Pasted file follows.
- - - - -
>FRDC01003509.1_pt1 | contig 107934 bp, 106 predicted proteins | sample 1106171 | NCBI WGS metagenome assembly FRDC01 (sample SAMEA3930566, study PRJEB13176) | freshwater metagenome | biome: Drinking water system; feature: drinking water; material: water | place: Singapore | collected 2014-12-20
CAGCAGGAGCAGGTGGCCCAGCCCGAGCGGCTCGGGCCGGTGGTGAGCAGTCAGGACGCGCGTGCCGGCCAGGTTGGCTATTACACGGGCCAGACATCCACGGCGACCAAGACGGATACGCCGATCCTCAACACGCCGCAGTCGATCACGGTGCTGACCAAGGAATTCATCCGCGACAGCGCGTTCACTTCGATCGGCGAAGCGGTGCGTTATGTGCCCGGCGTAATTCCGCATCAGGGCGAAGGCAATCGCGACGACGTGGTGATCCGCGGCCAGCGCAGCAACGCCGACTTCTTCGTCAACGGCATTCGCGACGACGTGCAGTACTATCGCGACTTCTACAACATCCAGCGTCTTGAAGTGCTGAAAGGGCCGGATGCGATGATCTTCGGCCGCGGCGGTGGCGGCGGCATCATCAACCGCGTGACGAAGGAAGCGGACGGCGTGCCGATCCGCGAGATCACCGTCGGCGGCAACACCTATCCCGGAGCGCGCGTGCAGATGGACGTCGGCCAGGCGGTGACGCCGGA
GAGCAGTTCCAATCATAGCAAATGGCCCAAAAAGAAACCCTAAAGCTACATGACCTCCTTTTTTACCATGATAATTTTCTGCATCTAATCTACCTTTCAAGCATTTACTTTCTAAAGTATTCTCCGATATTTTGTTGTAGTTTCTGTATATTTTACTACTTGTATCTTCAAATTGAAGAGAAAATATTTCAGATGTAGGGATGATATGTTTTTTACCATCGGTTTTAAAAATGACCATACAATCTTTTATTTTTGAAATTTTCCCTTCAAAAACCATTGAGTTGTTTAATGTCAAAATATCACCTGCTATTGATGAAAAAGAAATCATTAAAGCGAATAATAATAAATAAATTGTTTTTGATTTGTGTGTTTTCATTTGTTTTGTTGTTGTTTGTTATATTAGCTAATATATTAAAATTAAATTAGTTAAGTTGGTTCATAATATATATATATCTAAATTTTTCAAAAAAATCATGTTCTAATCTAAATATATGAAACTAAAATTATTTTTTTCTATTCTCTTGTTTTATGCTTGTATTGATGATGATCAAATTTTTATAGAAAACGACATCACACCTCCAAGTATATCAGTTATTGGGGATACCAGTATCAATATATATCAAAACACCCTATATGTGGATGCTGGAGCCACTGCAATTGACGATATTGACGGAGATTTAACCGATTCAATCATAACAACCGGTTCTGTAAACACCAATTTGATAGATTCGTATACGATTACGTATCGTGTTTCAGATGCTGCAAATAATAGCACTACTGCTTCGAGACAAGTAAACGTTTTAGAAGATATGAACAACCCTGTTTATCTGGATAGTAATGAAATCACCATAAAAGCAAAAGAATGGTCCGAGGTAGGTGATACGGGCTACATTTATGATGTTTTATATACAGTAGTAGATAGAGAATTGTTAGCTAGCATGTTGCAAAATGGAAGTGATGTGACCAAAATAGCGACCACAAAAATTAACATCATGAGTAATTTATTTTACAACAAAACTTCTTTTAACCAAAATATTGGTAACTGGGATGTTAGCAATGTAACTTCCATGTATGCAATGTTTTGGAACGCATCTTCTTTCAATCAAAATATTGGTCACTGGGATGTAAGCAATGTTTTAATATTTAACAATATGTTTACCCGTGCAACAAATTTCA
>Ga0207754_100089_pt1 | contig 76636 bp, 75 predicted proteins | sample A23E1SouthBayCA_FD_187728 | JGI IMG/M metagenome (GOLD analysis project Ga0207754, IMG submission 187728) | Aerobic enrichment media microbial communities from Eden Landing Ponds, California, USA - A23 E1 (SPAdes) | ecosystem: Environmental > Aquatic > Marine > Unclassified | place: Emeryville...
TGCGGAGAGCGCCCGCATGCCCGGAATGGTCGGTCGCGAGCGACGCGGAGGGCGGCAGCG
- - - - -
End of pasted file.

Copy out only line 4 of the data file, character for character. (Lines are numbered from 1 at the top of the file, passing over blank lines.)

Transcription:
>Ga0207754_100089_pt1 | contig 76636 bp, 75 predicted proteins | sample A23E1SouthBayCA_FD_187728 | JGI IMG/M metagenome (GOLD analysis project Ga0207754, IMG submission 187728) | Aerobic enrichment media microbial communities from Eden Landing Ponds, California, USA - A23 E1 (SPAdes) | ecosystem: Environmental > Aquatic > Marine > Unclassified | place: Emeryville...